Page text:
California Drought: Time to Panic?

Submitted by paramount on June 28, 2015 - 12:34pm
I'm already making plans to leave California
5% (2 votes)
The El Nino will soon kick in - I'm not worried
34% (13 votes)
I'm staying and waiting for the modern water infrastructure grid to be built
21% (8 votes)
Leave now while you still can...the water issue won't be solved in our lifetime
3% (1 vote)
I'm not leaving even if the tap runs dry
13% (5 votes)
The real estate market is going to crash due to lack of water: I'm outta here!
3% (1 vote)
I want to leave but for whatever reason can't
3% (1 vote)
The drought is being oversold - we have plenty of water right now
18% (7 votes)
Total votes: 38
Submitted by The-Shoveler on June 29, 2015 - 8:40am.

After the initial cost of the Tank, pumps etc..

From what i understand, its about the same cost to have your water trucked in from out of state as it is to buy from the utility.

Submitted by NotCranky on June 29, 2015 - 9:33am.

The-Shoveler wrote:
After the initial cost of the Tank, pumps etc..

From what i understand, its about the same cost to have your water trucked in from out of state as it is to buy from the utility.


That doesn't strike me as a very clear understanding there.

Submitted by The-Shoveler on June 29, 2015 - 10:47am.

Maybe right, The person I talked to did not have hookups so there were no fee's that you get with County/city water hookups.

And they were very conservative water wise so they got away with only 1 delivery a month at a little over $100.00 dollars.

Case by case.

Submitted by fun4vnay2 on June 29, 2015 - 3:01pm.

Just my perspective of course:

When I came from NE to SD, I thought this place looks ugly. For me, usually, no greenness means no beauty..

It was good to see man made greenness but when I look at the lawns/grasses turning brown from green because of conversion, I get a revulsion feeling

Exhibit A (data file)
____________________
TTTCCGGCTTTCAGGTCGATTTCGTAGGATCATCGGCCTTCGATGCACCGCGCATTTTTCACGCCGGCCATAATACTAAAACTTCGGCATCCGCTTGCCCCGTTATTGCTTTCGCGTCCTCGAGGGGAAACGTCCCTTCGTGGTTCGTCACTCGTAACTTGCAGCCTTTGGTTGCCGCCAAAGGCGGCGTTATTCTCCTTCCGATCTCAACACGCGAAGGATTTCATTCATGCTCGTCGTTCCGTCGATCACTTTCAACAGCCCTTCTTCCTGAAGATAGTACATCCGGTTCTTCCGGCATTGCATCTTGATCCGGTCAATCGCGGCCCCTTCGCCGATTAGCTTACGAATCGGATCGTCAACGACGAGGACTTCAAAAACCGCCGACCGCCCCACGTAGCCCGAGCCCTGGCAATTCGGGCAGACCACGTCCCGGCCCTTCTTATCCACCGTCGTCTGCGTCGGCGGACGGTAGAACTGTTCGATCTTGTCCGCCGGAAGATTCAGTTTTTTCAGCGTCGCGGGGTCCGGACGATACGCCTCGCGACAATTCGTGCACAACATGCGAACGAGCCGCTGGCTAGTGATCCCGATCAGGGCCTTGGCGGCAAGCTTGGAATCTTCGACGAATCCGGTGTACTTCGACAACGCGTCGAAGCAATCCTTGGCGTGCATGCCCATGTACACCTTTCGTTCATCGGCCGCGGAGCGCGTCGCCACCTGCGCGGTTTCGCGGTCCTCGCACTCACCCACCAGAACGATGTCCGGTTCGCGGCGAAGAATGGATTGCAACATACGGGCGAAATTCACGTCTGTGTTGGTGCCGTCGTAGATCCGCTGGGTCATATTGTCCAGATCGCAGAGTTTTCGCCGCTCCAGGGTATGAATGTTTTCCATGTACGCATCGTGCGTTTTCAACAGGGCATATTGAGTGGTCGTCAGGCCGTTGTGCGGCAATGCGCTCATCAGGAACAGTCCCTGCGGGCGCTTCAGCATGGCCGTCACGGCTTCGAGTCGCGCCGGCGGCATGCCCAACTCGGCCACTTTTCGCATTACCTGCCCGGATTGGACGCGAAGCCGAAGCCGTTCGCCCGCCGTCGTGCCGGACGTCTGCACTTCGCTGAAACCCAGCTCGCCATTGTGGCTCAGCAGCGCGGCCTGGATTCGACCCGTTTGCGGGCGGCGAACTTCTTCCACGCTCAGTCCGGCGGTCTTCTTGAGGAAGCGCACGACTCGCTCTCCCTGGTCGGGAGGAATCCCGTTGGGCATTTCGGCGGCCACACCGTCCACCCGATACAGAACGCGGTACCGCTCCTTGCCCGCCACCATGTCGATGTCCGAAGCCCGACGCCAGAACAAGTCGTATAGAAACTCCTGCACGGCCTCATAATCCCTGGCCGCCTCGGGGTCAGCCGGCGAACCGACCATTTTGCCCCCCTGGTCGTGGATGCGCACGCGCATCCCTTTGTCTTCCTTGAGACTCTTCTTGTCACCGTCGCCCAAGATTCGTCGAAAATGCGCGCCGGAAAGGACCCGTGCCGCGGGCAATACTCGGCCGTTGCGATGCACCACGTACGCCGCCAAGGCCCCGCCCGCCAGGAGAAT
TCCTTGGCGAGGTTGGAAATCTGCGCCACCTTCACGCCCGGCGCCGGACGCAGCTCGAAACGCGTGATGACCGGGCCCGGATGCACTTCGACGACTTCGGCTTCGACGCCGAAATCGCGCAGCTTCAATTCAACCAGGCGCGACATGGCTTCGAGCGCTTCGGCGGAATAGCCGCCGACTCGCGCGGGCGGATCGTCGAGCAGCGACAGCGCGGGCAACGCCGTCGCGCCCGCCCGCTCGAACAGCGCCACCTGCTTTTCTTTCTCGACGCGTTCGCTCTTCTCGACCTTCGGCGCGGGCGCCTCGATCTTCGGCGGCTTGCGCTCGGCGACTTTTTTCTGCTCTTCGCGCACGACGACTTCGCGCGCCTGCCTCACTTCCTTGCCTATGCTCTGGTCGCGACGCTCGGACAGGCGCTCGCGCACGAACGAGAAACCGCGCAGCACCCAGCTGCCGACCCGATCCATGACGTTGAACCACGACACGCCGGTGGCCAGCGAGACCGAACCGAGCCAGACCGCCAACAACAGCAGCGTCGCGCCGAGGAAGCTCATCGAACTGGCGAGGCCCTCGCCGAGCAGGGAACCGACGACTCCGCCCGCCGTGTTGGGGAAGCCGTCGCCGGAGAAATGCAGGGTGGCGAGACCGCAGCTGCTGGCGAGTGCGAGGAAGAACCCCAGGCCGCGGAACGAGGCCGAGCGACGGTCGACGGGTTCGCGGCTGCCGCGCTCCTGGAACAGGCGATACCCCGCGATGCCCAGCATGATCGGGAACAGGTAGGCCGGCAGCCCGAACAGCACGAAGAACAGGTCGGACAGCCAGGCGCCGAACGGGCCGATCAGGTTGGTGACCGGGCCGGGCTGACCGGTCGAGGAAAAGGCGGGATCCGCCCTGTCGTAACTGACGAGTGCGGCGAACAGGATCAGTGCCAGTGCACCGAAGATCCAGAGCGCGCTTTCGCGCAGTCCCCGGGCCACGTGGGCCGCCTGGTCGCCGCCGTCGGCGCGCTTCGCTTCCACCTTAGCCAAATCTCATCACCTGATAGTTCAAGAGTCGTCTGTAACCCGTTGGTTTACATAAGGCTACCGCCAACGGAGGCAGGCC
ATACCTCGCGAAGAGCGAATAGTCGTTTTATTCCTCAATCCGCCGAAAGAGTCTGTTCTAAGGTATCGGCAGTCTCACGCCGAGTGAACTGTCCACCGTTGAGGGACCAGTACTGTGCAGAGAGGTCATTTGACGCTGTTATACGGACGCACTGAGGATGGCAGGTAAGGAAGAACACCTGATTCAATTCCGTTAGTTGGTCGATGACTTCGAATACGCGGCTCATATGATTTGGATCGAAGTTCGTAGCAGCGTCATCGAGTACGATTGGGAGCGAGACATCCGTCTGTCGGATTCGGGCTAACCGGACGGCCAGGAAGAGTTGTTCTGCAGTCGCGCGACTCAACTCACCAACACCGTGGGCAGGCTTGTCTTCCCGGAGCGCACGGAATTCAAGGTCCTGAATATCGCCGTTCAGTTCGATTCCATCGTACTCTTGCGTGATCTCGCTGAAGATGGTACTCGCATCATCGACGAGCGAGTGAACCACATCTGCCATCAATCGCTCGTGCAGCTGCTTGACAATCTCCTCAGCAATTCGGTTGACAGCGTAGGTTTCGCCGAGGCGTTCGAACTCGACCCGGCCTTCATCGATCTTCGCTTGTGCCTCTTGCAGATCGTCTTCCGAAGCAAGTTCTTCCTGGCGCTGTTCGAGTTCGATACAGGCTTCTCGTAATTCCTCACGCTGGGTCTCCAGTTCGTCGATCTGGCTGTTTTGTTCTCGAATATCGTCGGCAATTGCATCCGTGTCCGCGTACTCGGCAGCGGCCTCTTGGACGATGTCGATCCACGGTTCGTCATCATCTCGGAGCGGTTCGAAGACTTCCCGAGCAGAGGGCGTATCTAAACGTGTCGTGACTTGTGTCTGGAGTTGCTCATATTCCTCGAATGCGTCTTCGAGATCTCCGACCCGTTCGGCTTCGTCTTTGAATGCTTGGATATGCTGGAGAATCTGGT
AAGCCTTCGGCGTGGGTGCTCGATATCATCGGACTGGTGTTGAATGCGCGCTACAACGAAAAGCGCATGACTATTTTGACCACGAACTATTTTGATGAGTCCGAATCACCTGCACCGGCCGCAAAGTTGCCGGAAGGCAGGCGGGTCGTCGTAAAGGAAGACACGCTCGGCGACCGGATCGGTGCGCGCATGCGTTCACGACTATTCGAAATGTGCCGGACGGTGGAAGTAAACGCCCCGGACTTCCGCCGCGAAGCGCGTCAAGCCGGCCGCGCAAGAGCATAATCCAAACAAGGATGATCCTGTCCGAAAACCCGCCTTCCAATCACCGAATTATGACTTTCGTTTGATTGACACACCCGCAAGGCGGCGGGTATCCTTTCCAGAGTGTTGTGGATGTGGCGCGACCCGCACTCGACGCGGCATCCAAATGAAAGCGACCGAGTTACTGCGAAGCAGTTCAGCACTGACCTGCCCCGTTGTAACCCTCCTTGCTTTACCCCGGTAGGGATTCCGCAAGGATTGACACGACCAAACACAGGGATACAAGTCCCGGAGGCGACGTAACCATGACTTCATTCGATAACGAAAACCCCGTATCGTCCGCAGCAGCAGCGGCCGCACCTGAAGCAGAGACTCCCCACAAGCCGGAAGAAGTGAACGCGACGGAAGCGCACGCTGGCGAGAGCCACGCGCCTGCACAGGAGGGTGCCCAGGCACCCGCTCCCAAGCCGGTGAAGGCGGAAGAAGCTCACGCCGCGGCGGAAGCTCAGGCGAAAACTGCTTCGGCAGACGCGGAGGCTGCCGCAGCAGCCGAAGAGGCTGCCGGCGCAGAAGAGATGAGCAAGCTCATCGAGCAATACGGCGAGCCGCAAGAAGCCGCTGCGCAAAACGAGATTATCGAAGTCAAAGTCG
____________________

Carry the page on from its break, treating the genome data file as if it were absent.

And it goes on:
Submitted by flyer on June 29, 2015 - 10:58pm.

Although we've never been as green as other areas with more rainfall, in years past, San Diego has had some beautiful green areas thanks to Mother Nature, but the drought is definitely taking a toll on our greenery. I grew up in LJ, and remember everything seemed to be green most of the time.

Even though we've lived and visited other places that have more lush greenery, I'll still take our brown to greener locations with tornadoes, hurricanes, below freezing temps, high heat and humidity, floods, and a host of other weather issues any day.

Since we're never planning to leave, we're hoping the new infrastructure methods and Mother Nature help us out again in the near future, but only time will tell.

Submitted by poorgradstudent on June 30, 2015 - 11:36am.

I'm not 100% satisfied with any of these answers. The bottom line is we have plenty of water for everyone to drink and bathe and wash our dishes. The area where quality of life may get hit is lawns and parks. But cities and communities are still watering plants on the medians of freeways, so it's not like we've honestly reached a dire level yet.

We have the technology for desalination. It's just expensive. The rising cost of water in California will probably continue to affect farmers and drive up food prices. There are certainly downsides to a drought, but it's not the apocalypse.

Submitted by an on June 30, 2015 - 3:55pm.

Have a bartering system where if they want produce from CA, either pay a "tax" in the form of water or pay it with $ and we can use that $ to build more desal plants.

Submitted by The-Shoveler on June 30, 2015 - 4:17pm.

NOAA Synopsis:

There is a greater than 90% chance that El Niño will continue through Northern Hemisphere fall 2015, and around an 85% chance it will last through the 2015-16 winter.

I just hope most of it ends up where it needs to be (up north).

The Odd thing is I keep hearing how Colorado was drowning, I mean some of that should have made it into the Colorado river.

Submitted by phaster on July 4, 2015 - 10:26am.

The-Shoveler wrote:
NOAA Synopsis:

There is a greater than 90% chance that El Niño will continue through Northern Hemisphere fall 2015, and around an 85% chance it will last through the 2015-16 winter.

I just hope most of it ends up where it needs to be (up north).

The Odd thing is I keep hearing how Colorado was drowning, I mean some of that should have made it into the Colorado river.